The 40mm Mark 19 grenade machine gun, a veteran of the Vietnam War, has been recently replaced in the Regiment by the 40mm MK47 Advanced Lightweight Grenade Launcher, a high tech bomblet chunker boasting a computerized fire control system with integrated day and night sights for much greater first round and subsequent hit probability day or night.
Conspicuously absent from the display were the 84mm M3 Carl Gustav multipurpose recoilless rifle, the Javelin antiarmor system and the Stinger antiaircraft missile launcher. Each of these tactical tubes is uniquely suited for specialized tasks by the fast moving and hard-hitting Rangers, representing essential offensive and defensive capabilities for a wide variety of missions. It’s not as if there were secrets to keep as all are listed on publicly posted fact sheets.
The ubiquitous and highly regarded .50 caliber M2HB and 7.62mm M240B machine guns, standard throughout the US Armed Forces, were prominently mounted on a brand spanking new M1113 Special Operations Ground Mobility Vehicle. This is an even more robust and powerful version of the workhorse HMMWV, newly fitted with a turbocharged diesel engine and custom configured with plenty of extra stowage racks for all that ammo, fuel, water, food and gear needed in deep penetration raids.
Because both of the belt guns on the GMV are too heavy for efficient dismounted missions, today’s Rangers are blessed with a pair of machine guns that were developed by US Special Operations Command specifically for the Navy’s SEAL teams. Replacing the Army’s standard M249 SAW in the Regiment is the 5.56mm MK46, a smaller, lighter, more rugged and reliable upgrade of the same weapon. And for times when it is desirable to have a 7.62mm belt gun that can be carried by one man, the MK48 is now in the Ranger arsenal. Often called a “SAW on steroids,” the 48 is essentially a beefed-up version of the MK46 to handle the heavier-hitting, longer-ranging round.
Sidearms and shotguns were also laid out for inspection, inviting a closer look at the pairing of a standard 9mm Beretta M9 next to the unmistakably boxy profile of a Glock 19 sporting a day tactical light. Seems “certain Rangers” get the Glock – surprisingly chambered for the same puny 9mm round – while most others carry Berettas. Our guess is that this has something to do with reliability since terminal effects with GI issue ball ammo are the same. All this could change in the not too distant future when and if USSOCOM makes good on its on-again, off-again intent to find and field the best new handgun and cartridge combo.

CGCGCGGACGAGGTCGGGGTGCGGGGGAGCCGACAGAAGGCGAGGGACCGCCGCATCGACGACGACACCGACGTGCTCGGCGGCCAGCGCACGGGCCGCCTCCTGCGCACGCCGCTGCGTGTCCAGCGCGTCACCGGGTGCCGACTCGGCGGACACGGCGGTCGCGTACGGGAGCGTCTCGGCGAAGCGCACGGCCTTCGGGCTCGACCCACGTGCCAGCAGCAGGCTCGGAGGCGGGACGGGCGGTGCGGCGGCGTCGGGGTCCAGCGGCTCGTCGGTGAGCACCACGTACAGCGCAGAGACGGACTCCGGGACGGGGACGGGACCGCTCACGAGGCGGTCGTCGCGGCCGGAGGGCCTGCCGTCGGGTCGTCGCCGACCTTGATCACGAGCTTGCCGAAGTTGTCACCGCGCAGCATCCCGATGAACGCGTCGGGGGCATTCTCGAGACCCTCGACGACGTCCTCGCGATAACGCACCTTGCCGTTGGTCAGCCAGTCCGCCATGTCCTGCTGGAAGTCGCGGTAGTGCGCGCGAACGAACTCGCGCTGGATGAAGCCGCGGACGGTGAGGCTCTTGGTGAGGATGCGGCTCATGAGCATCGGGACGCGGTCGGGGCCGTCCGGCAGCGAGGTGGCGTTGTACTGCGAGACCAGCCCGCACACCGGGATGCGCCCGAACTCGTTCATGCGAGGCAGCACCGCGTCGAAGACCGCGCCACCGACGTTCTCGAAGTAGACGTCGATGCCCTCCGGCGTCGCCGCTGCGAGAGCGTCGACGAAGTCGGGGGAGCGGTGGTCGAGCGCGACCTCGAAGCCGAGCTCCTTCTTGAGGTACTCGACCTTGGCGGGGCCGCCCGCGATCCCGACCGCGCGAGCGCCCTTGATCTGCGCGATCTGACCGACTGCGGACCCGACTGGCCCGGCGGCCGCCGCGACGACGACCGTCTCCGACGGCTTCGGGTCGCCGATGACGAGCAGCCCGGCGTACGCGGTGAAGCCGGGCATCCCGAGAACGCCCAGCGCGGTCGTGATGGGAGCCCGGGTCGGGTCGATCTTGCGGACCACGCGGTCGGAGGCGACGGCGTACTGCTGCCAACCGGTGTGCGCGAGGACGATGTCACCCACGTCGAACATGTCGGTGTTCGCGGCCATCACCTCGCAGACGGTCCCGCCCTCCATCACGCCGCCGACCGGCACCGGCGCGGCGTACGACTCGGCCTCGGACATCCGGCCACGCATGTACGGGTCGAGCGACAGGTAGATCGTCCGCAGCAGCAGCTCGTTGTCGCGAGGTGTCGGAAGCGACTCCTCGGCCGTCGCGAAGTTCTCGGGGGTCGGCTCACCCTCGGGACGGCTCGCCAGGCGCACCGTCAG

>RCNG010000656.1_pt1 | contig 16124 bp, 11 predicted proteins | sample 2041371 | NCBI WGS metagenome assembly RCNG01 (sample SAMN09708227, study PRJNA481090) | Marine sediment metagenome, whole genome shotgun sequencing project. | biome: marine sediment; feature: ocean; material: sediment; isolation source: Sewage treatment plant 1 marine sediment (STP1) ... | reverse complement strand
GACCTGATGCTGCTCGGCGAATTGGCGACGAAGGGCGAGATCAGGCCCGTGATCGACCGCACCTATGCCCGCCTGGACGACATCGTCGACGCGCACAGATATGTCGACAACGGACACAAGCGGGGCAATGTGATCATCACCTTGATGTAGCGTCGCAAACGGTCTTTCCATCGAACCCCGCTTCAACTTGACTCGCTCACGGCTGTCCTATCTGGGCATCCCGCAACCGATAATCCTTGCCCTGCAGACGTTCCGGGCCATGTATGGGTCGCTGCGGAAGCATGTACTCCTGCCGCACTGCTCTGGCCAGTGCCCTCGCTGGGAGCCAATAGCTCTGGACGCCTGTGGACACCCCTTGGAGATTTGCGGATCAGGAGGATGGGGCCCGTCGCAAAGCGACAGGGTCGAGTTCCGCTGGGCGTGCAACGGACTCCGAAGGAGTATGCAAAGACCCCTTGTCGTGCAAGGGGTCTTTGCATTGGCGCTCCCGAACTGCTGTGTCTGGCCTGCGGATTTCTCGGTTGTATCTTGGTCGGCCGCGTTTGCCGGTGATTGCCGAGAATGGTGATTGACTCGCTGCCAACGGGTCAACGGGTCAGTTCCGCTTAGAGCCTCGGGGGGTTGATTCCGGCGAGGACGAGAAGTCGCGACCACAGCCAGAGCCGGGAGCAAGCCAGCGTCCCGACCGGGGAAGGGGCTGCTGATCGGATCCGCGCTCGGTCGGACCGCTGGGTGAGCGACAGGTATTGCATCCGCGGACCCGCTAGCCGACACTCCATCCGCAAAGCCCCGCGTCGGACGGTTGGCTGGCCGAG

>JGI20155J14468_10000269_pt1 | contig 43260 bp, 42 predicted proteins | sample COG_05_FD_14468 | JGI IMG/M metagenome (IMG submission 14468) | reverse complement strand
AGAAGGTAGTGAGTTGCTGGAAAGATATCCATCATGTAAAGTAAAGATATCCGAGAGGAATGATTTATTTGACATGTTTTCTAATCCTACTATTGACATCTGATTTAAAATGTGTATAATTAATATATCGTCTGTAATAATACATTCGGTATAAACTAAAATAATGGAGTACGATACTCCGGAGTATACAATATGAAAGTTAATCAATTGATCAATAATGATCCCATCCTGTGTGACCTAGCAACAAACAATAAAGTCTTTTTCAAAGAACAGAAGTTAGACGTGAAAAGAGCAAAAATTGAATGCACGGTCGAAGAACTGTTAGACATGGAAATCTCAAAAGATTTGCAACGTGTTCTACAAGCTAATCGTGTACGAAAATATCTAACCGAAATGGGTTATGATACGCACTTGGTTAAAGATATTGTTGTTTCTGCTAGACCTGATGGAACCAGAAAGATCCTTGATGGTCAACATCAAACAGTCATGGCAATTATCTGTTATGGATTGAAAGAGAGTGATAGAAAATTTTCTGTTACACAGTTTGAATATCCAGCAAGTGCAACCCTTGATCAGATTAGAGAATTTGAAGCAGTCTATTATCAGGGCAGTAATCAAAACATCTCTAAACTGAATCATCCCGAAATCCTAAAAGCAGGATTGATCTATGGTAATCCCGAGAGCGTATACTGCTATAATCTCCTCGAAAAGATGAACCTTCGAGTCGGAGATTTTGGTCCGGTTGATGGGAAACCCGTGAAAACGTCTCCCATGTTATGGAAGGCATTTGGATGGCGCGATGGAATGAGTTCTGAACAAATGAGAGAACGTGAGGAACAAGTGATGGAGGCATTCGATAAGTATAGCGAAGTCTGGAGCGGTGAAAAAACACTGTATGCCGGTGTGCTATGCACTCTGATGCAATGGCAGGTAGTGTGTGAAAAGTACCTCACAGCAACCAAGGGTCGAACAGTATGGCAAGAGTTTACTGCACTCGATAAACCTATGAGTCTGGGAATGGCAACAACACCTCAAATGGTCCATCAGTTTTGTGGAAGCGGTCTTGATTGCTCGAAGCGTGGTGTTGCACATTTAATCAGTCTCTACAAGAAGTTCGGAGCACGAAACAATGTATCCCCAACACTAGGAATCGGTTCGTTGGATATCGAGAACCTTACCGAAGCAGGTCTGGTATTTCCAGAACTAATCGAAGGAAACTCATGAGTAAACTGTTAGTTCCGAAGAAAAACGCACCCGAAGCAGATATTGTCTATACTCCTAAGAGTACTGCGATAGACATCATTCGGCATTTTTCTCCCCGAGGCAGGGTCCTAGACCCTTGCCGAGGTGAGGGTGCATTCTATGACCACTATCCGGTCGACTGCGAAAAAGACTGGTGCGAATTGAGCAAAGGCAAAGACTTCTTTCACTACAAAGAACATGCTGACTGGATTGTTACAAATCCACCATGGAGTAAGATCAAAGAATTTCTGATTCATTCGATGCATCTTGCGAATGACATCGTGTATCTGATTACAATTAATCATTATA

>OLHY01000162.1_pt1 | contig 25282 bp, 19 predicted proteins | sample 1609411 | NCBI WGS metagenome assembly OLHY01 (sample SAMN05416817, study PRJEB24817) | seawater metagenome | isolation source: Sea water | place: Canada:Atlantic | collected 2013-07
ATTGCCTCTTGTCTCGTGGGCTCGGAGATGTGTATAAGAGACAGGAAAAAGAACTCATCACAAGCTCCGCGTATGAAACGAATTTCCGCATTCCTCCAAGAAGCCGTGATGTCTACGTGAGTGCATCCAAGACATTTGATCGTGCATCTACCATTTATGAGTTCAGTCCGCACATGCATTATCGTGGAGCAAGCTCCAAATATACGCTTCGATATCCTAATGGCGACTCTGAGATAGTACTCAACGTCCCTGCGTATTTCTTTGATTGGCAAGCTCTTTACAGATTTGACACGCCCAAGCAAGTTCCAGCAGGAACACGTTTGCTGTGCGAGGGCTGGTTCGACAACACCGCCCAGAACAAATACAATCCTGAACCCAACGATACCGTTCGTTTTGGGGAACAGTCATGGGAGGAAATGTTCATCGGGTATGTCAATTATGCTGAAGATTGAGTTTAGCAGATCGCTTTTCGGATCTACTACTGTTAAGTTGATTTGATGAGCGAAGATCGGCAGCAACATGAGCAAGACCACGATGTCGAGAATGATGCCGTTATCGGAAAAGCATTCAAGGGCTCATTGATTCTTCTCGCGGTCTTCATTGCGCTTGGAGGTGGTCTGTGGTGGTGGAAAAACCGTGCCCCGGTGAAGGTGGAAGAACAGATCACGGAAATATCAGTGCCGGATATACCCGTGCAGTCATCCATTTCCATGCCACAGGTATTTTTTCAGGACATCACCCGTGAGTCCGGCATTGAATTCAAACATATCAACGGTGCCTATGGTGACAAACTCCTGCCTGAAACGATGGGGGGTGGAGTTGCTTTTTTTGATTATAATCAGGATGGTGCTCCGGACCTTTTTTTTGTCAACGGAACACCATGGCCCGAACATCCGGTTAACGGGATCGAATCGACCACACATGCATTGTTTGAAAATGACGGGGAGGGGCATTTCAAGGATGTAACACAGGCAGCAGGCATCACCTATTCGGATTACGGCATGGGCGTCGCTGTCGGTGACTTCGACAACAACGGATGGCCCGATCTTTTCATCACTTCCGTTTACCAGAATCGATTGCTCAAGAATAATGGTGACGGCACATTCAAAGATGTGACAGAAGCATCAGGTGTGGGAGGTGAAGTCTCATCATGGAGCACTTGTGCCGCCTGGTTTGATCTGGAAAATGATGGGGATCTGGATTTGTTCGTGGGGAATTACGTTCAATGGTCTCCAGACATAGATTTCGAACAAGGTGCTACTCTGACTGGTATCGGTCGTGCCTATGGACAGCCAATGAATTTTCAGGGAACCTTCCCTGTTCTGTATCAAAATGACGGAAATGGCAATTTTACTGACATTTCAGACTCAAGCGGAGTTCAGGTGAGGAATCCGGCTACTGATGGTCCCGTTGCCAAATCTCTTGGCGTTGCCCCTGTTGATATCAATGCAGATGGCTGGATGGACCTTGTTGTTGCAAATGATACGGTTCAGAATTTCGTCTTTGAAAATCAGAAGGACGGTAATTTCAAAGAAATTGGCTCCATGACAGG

Rangers are believed to be the only ones in the Army to have been issued the M1014 shotgun, originally intended to replace nearly all 12 gauge scatterguns in the US Armed Forces. No sign of the M1014 at the display but that’s OK because there was a really mean looking chopped down scattergun complete with Pachmayr Vindicator pistol grip, Picatinny rail on top and sidesaddle shell carrier. This ultra compact breaching blaster is one of the handiest versions we’ve seen of Remington’s superlative 870 slide action classic.
Seems the Regiment is in the process of evaluating the 5.56mm FN SCAR-L, recently fielded with Navy Special Warfare units including elite SEAL teams. Someone thought it would be a nice touch to bring one of the test guns over for the Open House display; most likely because anything “new and improved” ought to be proudly shown.
The SCAR-L dispenses with the hot and dirty direct gas system of the M16 family in favor of a cool and clean gas piston.
If the 75th decides at some point to replace its M4s with SCAR-L, or the HK416, known to be in use by the Army’s officially non-existent Operational Detachment Delta, that will be BIG news throughout the US Armed Forces and beyond.
We’re gun guys, not real smart but at least smart enough to know that C3I – command, control, communications, and intelligence – are absolutely essential combat multipliers. Reluctantly leaving the weapons displays behind, we moved over to check out the really high tech stuff. Imagine joining the Rangers, going through all that parachute qualification, snake eating, mud crawling, and other character building qualification training, then getting assigned to sit behind a computer screen. Cushy job? Think again….
Sure, a high level Ranger operation uses a bunch of really impressive stuff like SATCOM rigs, hardened computers, whiz-bang digital battlefield displays, encrypted burst long range transceivers, and much more. But they’re designed to travel light, fast and rough, and be used in what is euphemistically known as “austere environments.” So your dream job as a Ranger REMF has the hard reality of freezing cold, blazing heat, driving rain, ravenous insects, cold MREs, round-the-clock operation with no sleep, and the very real possibility of getting your butt shot off while tapping on a keyboard. Still interested?